Ms. Coulter seems to want to limit “discussion of important issues” to experts with Power Point demonstrations. And, of course, people like her.

On HANNITY AND COLMES, Alan Colmes asked Ann Coulter whether, if given the opportunity, the 9-11 widows "would not give up every piece of celebrity and notoriety they have to have their husbands back."

She said, "Oh, I don't know. At this point, to give up $2 million ... to have to go back to cooking meals and not ... appearing in Vanity Fair. They're clearly enjoying their celebrity status."

Next time around she’ll probably accuse the Jersey Girls of setting up 9/11 themselves just so they could get the insurance money.

So, Ann Coulter’s appeal. It’s kind of like listening to a talking Barbie, only instead of talking about shopping, she talks about beheading liberals. She looks like an off-duty flight attendant from 1962, but talks like your mean grandmother who still holds a grudge about the raw deal Joe McCarthy got. She’s like Paris Hilton, only she thinks she has a brain. But at least Paris Hilton might give you a blow job.


Anonymous Anonymous said...

Every time I read her work I keep thinking, "But this is satire, right? A modern day version of "A Modest Proposal" right? A DNC plot to make conservatives look comically cruel, right?"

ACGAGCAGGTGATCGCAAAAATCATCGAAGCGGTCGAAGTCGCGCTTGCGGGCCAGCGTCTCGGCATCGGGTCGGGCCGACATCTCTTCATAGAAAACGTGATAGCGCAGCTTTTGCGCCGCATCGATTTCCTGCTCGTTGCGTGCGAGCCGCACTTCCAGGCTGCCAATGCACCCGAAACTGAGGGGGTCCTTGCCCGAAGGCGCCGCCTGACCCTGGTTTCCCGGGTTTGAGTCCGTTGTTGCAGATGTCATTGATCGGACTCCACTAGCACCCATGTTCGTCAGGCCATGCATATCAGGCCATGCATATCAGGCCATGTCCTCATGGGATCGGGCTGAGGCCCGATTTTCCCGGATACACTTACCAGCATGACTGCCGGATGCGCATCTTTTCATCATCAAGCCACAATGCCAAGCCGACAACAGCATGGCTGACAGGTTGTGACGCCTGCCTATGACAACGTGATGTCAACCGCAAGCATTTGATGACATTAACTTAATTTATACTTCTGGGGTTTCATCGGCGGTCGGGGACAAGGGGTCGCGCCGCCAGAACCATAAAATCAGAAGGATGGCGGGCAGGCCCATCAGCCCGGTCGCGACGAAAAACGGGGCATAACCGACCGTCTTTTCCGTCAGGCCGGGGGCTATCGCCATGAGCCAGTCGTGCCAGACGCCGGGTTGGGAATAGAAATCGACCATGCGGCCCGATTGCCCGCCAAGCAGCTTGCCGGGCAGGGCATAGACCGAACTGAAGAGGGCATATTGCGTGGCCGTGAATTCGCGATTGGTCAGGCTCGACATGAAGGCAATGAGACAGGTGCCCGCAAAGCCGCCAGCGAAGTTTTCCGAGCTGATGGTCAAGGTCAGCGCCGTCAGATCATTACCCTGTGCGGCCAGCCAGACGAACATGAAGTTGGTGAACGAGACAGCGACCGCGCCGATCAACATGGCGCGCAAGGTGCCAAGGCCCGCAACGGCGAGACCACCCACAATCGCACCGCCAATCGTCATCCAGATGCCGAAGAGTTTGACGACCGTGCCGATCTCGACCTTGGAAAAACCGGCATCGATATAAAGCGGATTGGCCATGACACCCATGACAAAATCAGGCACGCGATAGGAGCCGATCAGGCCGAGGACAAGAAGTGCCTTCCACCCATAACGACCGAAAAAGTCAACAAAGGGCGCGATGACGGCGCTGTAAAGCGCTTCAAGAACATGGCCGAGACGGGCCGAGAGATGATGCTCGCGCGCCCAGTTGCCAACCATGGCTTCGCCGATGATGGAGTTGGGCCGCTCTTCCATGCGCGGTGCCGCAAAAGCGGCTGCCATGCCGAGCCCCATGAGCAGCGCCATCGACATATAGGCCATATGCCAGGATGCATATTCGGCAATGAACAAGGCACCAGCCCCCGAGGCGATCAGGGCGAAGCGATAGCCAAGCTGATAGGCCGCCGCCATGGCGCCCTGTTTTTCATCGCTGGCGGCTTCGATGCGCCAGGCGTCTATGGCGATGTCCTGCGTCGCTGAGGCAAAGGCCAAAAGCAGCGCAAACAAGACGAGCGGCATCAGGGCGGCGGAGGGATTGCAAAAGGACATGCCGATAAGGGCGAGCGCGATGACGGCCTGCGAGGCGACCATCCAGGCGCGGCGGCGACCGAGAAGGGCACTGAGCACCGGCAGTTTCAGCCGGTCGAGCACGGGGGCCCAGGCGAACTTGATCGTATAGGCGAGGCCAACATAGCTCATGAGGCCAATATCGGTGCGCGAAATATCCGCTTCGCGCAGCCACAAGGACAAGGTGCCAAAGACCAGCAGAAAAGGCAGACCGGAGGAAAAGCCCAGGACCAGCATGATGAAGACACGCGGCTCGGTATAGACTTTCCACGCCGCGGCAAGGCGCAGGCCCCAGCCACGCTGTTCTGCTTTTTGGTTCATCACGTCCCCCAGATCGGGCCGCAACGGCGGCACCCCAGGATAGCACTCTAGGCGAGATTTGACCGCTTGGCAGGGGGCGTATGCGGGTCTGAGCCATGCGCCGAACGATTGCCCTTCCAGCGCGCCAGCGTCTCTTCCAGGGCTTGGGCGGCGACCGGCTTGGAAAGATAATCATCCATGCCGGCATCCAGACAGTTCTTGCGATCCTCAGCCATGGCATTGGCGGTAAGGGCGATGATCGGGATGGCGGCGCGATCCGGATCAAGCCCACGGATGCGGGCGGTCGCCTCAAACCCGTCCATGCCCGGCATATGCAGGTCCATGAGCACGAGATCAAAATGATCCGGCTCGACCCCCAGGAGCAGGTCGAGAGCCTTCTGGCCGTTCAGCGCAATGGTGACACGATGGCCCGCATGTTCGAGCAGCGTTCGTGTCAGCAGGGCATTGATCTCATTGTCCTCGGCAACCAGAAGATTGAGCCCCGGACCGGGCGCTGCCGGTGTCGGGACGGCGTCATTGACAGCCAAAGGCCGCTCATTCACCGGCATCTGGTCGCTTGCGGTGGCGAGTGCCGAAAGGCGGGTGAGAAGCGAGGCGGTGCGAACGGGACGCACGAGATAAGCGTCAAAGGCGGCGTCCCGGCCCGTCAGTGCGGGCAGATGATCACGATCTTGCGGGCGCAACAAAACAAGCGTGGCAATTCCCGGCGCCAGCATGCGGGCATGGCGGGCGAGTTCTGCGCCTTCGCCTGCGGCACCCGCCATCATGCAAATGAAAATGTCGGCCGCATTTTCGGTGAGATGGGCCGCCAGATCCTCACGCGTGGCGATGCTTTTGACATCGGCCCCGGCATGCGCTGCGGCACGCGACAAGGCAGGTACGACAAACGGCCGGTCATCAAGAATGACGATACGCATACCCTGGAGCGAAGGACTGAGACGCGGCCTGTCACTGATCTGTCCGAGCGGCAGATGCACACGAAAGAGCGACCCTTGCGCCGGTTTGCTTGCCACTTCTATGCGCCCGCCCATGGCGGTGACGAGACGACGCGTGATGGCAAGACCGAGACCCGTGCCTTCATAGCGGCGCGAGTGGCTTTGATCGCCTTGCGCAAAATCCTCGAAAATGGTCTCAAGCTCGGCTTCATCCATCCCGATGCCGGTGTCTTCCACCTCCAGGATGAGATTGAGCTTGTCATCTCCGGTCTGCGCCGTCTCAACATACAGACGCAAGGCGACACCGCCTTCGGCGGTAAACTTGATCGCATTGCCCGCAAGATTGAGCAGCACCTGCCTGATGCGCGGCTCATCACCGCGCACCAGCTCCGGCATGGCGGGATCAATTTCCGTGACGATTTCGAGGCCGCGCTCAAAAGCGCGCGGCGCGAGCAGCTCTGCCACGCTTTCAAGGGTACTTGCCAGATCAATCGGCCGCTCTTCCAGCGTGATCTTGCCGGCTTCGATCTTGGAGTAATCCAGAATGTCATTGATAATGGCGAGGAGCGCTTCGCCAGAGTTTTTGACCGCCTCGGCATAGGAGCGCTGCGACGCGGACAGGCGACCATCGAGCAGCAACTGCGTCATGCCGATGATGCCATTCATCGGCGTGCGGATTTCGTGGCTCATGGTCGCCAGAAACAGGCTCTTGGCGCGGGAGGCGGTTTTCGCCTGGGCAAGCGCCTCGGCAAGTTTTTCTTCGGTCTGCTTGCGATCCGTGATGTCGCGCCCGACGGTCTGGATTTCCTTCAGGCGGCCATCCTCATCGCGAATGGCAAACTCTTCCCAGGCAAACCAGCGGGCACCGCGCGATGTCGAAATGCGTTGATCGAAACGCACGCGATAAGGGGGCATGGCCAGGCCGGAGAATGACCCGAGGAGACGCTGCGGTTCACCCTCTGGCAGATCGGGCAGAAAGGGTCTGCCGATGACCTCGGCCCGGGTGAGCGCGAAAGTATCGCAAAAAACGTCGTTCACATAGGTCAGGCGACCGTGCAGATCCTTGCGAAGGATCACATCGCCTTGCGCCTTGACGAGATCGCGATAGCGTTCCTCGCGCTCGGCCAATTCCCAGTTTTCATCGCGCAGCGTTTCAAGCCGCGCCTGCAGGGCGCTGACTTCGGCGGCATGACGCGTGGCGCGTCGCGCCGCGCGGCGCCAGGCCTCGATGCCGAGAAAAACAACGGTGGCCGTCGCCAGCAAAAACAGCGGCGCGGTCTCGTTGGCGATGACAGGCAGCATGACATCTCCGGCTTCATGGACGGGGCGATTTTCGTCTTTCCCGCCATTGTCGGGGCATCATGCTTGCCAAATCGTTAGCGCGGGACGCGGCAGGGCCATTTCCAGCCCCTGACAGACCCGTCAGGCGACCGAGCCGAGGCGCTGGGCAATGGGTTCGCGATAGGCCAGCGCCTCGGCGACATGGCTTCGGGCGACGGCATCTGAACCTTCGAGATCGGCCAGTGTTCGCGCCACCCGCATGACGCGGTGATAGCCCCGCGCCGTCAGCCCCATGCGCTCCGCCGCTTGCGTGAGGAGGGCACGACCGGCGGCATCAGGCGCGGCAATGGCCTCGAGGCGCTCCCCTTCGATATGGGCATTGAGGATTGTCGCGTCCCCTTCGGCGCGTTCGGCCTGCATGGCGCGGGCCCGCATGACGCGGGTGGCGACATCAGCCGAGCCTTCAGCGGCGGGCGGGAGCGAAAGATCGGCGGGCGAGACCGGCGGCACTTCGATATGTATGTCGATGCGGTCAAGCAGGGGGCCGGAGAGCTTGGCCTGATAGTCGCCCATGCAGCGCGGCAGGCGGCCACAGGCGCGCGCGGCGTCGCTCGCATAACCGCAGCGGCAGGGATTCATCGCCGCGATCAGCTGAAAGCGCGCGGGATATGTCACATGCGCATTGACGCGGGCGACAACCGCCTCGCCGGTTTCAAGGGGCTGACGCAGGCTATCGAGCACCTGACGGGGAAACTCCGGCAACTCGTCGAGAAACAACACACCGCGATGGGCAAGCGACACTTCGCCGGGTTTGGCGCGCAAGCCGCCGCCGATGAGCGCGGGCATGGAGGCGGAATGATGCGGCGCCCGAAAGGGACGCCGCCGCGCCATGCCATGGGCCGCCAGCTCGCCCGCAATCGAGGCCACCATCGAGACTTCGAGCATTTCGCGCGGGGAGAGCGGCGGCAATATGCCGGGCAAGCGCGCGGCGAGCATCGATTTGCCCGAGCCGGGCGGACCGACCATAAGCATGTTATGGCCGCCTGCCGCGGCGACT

As with so much in life, I fear I am wrong on this thought as well.

11:29 AM  
Anonymous Anonymous said...

I'm pretty sure Richard Scarry never had a character like Ann Coulter, but I haven't read all the "Busy Town" series; so I'm not sure.

-D.E. ;-)

1:25 PM  
Anonymous Anonymous said...

You obviously missed the Lowly Worm tracts "What Liberals Do All Day" and "How to Talk to Huckle, if You Must."

4:14 PM  
Blogger Merle Kessler said...

Can't a guy make a simple typo any more without everybody making fun of him - and worse - poor Richard Scarry? Remember: he did everything for the children. It's all about the children. Or chirlden I suppose.

4:33 PM  
Anonymous Anonymous said...

Admittedly, going after blog typos is a pretty pointless effort, but it was such a good typo. It seemed to be a subtle jab at the level of Ann Coulter's body of work. And the juxtaposition of Richard Scarry's beloved works with Ann Coulter's bile is hardly making fun of him. I am sure it is no worse than anything A. A. Milne, Kay Thompson, or Maurice Sendak have had to endure. (And I have always suspected Lowly Worm harbored some deep resentments, having to fit into the bipedal world of Busytown. I mean, most of the population goes barefoot, but they make this poor worm wear a shoe... a shoe with laces no less!)

On the other hand, one of my daughter's favorite books, which I read to her every night for a good three week stretch, was "Richard Scarry Bedtime Stories," which included a police pursuit of a shoplifting baboon, pirate mice leaving Huckle's uncle on a deserted island, a bad day for Mr. Raccoon that was practically Tennessee Williams for the Rated G set, and a tale about Mr. Pig repeatedly driving off with the wrong vehicle, which is probably only a licensing contract away from spawning the game "Grand Theft Auto: Busytown." So perhaps he has earned a bit fun at his expense, at least in my world.

7:06 PM  

Post a Comment

<< Home